Testimonial: A Thousand Names for Joy by Byron Katie

When I first started reading , A Thousand Names for Joy, I didn’t expect to like it. But very quickly I got swept up by Katie’s simplicity, love, and clarity. It rolled out like music, like variations on a theme—the same basic realization expressed in so many ways, and under so many varying circumstances. As I read on, I found that I wasn’t being “educated” about the awakened mind, I was seeing it in action, I was feeling it. It was amazingly personal. For me it was a transmission, which is much more valuable than any explanation could be. In the end, I was blown out by this book. It is the most incredible teaching I’ve ever read.

Katie’s Work is absolutely different from anyone else’s. Most self-help books aren’t really about anyone’s “self” except the author’s. They provide you with their ideas about how you can be happy, and these ideas are supposed to work for everyone. But instead of offering a one-size-fits-all strategy, Katie has shown me how to craft my own solutions, under any and all circumstances. The value of this can’t be overstated.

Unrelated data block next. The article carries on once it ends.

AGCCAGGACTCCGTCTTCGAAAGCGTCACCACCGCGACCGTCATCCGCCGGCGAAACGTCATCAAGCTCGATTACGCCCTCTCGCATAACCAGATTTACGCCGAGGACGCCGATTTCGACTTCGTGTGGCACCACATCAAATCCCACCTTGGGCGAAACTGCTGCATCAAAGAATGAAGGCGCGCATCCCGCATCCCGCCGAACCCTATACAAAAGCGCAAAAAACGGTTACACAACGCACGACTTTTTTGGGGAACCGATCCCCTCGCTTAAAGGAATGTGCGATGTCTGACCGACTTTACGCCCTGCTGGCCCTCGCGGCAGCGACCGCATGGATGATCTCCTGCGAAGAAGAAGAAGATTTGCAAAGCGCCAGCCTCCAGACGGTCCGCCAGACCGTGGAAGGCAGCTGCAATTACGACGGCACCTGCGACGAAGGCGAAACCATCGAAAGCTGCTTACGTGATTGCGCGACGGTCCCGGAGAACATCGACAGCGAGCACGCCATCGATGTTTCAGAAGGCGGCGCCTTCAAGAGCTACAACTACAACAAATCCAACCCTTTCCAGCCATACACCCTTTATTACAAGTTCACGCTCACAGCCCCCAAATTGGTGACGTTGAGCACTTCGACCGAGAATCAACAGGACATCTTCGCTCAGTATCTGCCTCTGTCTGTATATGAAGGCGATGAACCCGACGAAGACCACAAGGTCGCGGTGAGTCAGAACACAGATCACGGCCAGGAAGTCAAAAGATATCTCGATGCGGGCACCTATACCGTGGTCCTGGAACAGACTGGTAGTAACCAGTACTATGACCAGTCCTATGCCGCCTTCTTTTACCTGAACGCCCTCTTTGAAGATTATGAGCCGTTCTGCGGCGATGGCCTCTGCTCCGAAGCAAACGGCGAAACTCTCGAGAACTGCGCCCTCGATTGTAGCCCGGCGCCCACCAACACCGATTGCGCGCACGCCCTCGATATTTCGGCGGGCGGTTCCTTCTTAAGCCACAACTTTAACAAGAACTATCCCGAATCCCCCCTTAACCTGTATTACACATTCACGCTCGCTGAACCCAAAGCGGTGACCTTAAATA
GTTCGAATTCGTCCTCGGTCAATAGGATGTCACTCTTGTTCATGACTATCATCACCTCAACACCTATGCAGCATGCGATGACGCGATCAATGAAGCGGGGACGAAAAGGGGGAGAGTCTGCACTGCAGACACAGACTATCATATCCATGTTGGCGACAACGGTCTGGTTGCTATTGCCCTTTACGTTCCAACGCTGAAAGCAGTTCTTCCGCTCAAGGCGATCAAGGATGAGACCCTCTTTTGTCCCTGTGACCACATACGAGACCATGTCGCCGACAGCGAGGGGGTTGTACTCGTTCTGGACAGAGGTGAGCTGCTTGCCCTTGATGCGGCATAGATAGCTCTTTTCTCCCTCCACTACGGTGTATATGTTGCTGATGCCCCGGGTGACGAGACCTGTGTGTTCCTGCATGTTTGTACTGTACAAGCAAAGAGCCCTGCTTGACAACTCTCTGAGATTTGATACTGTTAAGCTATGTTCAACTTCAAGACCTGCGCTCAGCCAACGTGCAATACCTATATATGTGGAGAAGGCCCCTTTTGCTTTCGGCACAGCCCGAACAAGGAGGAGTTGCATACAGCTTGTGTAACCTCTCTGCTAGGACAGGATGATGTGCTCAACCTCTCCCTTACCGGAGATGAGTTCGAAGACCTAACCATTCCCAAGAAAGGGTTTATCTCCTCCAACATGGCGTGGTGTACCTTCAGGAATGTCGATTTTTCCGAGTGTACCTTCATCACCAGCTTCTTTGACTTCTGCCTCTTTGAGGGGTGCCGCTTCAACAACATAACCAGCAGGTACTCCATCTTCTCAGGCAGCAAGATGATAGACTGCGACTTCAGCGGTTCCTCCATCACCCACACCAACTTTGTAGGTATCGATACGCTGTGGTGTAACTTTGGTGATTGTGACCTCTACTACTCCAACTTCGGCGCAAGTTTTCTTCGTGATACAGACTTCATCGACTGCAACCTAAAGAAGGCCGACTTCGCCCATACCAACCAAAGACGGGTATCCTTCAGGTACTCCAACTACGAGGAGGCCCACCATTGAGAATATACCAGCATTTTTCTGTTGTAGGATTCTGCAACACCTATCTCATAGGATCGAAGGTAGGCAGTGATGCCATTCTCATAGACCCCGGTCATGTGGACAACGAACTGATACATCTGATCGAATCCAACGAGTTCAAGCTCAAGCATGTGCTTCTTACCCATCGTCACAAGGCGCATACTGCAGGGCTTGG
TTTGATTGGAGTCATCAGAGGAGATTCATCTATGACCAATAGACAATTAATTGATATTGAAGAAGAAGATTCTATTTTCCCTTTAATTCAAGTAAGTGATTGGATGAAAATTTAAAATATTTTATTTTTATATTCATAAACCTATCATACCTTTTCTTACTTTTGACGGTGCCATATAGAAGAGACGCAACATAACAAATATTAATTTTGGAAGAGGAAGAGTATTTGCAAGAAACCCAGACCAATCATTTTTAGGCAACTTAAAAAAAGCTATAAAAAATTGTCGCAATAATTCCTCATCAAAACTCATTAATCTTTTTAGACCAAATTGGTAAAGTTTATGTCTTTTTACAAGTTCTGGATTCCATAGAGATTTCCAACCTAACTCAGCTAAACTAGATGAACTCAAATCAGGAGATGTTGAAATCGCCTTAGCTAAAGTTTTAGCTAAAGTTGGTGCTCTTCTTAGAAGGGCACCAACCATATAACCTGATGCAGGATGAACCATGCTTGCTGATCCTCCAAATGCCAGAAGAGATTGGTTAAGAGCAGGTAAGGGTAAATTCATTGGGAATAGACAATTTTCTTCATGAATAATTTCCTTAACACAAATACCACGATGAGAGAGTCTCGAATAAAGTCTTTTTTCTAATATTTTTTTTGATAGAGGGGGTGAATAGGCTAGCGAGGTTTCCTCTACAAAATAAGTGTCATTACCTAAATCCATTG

In addition to helping me with problems after they’ve arisen, The Work showed me how to stop the problems from arising in the first place.  I’ve learned that the way to counterbalance difficult emotions is not necessarily to explore or analyze them, but to catch them as they present themselves, question their validity, and then simply let them go. Once I examine any thought whatsoever, I’m struck by what it really, truly is in the first place: a thought. A thought has no bearing on reality. If you’re suffering from a broken heart, for example, when you look, you see that your heart is not really broken. No matter how hard you try, you literally cannot find a broken heart. There is only the thought that a broken heart exists. The funny thing is that if you stop believing that thought, the heartbreak also stops—not because you’ve healed it, but because it was never there in the first place.